Drip irrigation, also known as trickle irrigation or micro irrigation or localized irrigation, is an irrigation method that saves water and fertilizer by allowing water to drip slowly to the roots of plants, either onto the soil surface or directly onto the root zone, through a network of valves, pipes, tubing and emitters. It is done through narrow tubes that deliver water directly to the base of the plant.
Primitive drip irrigation has been used since ancient times. Fan Sheng-Chih Shu, written in China during the first century BCE, describes the use of buried, unglazed clay pots filled with water as a means of irrigation. Modern drip irrigation began its development in Germany in 1860 when researchers began experimenting with subsurface irrigation using clay pipe to create combination irrigation and drainage systems. Research was later expanded in the 1920s to include the application of perforated pipe systems. The usage of plastic to hold and distribute water in drip irrigation was later developed in Australia by Hannis Thill.
Usage of a plastic emitter in drip irrigation was developed in Israel by Simcha Blass and his son Yeshayahu. Instead of releasing water through tiny holes, that are blocked easily by tiny particles, water was released through larger and longer passageways by using velocity to slow water inside a plastic emitter. The first experimental system of this type was established in 1959 by Blass who partnered later (1964) with Kibbutz Hatzerim to create an irrigation company called Netafim. Together they developed and patented the first practical surface drip irrigation emitter.
Modern drip irrigation has arguably become the world's most valued innovation in agriculture since the invention of the impact sprinkler in the 1930s, which offered the first practical alternative to surface irrigation surface irrigation. Drip irrigation may also use devices called micro-spray heads, which spray water in a small area, instead of dripping emitters. These are generally used on tree and vine crops with wider root zones. Subsurface drip irrigation (SDI) uses permanently or temporarily buried dripperline or drip tape located at or below the plant roots. It is becoming popular for row crop irrigation, especially in areas where water supplies are limited or recycled water is used for irrigation. Careful study of all the relevant factors like land topography, soil, water, crop and agro-climatic conditions are needed to determine the most suitable drip irrigation system and components to be used in a specific installation.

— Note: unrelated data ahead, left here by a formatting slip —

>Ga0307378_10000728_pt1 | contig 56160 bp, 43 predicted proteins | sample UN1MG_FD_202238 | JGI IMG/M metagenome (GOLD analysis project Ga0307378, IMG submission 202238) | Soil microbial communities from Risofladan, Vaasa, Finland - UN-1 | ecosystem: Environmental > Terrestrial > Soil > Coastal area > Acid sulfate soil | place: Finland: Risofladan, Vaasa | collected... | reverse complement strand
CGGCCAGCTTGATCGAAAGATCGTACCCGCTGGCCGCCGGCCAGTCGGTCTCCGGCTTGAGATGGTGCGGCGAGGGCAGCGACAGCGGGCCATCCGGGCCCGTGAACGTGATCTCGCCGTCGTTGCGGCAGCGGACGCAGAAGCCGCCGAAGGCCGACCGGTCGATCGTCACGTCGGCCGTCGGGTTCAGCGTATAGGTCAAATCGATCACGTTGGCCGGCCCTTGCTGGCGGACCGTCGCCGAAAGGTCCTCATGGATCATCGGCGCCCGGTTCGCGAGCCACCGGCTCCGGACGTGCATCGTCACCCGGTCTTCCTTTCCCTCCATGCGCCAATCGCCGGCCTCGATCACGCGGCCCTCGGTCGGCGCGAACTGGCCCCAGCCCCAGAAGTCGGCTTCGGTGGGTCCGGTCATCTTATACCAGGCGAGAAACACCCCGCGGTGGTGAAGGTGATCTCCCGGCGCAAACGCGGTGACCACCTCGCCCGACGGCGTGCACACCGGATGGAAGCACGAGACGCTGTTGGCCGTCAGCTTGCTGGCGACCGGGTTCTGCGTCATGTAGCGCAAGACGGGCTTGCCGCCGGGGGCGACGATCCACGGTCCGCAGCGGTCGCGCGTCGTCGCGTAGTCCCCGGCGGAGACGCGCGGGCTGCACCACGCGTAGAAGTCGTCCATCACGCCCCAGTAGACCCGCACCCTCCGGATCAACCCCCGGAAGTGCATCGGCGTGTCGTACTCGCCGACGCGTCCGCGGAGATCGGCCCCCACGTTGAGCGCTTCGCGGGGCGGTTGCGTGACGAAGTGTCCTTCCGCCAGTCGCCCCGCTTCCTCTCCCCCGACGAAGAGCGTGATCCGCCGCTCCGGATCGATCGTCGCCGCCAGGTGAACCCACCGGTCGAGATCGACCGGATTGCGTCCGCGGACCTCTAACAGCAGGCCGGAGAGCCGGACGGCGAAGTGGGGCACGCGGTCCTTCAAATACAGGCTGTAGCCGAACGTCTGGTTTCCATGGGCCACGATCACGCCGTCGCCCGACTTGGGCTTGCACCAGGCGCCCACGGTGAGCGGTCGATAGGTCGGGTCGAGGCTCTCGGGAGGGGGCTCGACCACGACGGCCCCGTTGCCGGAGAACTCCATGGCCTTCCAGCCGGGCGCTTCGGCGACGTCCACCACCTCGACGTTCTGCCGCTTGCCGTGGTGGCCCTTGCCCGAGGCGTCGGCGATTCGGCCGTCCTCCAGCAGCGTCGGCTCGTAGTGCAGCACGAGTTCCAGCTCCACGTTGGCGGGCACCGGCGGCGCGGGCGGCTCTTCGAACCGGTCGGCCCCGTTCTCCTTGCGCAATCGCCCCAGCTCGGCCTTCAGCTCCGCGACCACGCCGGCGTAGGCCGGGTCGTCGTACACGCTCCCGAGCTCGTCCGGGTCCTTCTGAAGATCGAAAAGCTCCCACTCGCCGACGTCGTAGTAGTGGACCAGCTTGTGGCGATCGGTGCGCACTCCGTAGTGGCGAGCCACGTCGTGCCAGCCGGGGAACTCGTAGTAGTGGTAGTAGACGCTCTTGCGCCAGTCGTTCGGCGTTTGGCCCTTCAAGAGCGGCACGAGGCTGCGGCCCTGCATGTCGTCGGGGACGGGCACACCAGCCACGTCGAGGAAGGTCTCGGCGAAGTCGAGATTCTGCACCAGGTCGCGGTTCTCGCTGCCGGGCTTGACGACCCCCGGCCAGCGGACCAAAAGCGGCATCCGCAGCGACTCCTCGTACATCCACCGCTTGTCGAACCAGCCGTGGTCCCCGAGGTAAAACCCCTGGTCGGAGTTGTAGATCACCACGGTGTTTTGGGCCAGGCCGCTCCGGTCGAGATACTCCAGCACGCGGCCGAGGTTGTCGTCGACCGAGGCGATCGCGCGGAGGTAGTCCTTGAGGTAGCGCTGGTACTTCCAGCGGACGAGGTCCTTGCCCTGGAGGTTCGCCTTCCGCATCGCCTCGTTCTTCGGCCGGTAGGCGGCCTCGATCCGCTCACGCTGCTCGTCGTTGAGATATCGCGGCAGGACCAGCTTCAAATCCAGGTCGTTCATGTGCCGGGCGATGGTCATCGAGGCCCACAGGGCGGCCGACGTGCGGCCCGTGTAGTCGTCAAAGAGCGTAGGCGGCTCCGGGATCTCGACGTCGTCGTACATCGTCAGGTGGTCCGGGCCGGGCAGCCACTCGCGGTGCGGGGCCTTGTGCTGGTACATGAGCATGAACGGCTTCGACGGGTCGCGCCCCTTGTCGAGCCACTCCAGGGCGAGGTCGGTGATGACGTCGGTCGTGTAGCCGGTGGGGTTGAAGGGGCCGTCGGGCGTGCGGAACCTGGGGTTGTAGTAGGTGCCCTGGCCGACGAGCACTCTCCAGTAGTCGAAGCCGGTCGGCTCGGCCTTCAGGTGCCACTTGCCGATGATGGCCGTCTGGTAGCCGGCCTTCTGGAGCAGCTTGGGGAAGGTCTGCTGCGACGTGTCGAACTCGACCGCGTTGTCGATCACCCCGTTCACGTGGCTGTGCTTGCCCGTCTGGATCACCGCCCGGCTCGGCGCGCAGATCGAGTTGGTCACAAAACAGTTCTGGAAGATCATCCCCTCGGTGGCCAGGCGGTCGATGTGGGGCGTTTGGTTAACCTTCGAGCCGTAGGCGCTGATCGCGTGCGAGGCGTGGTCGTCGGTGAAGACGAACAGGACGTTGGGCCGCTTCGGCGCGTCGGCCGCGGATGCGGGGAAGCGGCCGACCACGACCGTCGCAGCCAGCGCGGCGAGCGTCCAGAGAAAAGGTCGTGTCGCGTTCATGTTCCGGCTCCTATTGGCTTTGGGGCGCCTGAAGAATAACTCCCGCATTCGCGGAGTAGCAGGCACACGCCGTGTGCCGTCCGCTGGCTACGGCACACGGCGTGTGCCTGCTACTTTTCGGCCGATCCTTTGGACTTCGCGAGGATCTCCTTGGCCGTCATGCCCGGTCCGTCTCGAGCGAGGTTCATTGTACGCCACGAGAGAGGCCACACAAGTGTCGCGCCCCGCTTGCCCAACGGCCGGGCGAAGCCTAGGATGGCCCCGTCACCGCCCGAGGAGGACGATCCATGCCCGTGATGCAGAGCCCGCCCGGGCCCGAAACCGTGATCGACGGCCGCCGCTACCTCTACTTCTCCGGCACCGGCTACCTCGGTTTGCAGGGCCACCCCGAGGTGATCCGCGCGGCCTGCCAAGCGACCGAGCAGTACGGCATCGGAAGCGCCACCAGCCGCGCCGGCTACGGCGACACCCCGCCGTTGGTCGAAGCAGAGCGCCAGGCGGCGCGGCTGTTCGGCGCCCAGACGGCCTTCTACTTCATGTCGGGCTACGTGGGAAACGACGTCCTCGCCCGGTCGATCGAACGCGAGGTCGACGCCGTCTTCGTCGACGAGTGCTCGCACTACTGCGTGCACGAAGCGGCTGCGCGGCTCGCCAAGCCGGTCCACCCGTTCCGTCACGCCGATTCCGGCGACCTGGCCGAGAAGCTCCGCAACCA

Drip Irrigation system
1. Pump Station
The Irrigation system will be powered by an Electric driven motor Pump with a capacity of Maximum flow rate (as per design requirement) and the total dynamic head will also be placed as per the requirement. The Pump station will have Control Valves, Air release valve, and all necessary accessories.
2. Main Pipe Line
The main Pipe line of the system is PVC /HDPE of any size with PN (required pressure), its purpose is to deliver the water from the pump station to the irrigation sub-hydraulic units. The pipe supply will be with all necessary Fittings and Valves.
3. Sub-Hydraulic Unit
The total system of Irrigation can be divided in to sub-hydraulic unit. These hydraulic zones will be commanded by an electric solenoid flow control valve of (designed) diameter. The hydraulic unit consists a PVC pipe of the required diameter with PN of vital pressure for manifold purpose to deliver the water to the laterals. In case of drip irrigation system, the laterals will usually be LDPE dripper pipe of12 - 16mm in diameter with integral PC dripper installed with 1 – 2 l/hr, spaced at 20 – 30 cm each.
4. Automation control
The Irrigation system can be fully automatic system; hence the two control valves of sub-control unit will be opened and closed automatically from the head controlling unit at the pump station.
Main Feature of the Automation:-
- Multiple pumps control
- Filter flushing with master control for pressure sustaining valve
- Runs up to 15 valves - sequential or grouped
- EC/pH monitoring and control
- Multiple fertilizer mixes and programming options
- Multiple water, fertilizer and auxiliary flow meters
- Comprehensive logs of all sensor data and graphic
5. Filteration and Fertigation
Fertigation system is installed at the head controlling unit in order to supply the fertilizer to the crops via irrigation systems. The Fertigation is Amiad Fertilizer Injector pump , Fertilizer tankers and accessories.
AMIAD fertilizer injector pump does not need external power supply since the linear hydraulic motor is powered by the hydraulic pressure of the irrigation system.
In order to prevent the drippers from clogging it’s provided a Fully Automatic Screen filter of 3” in size.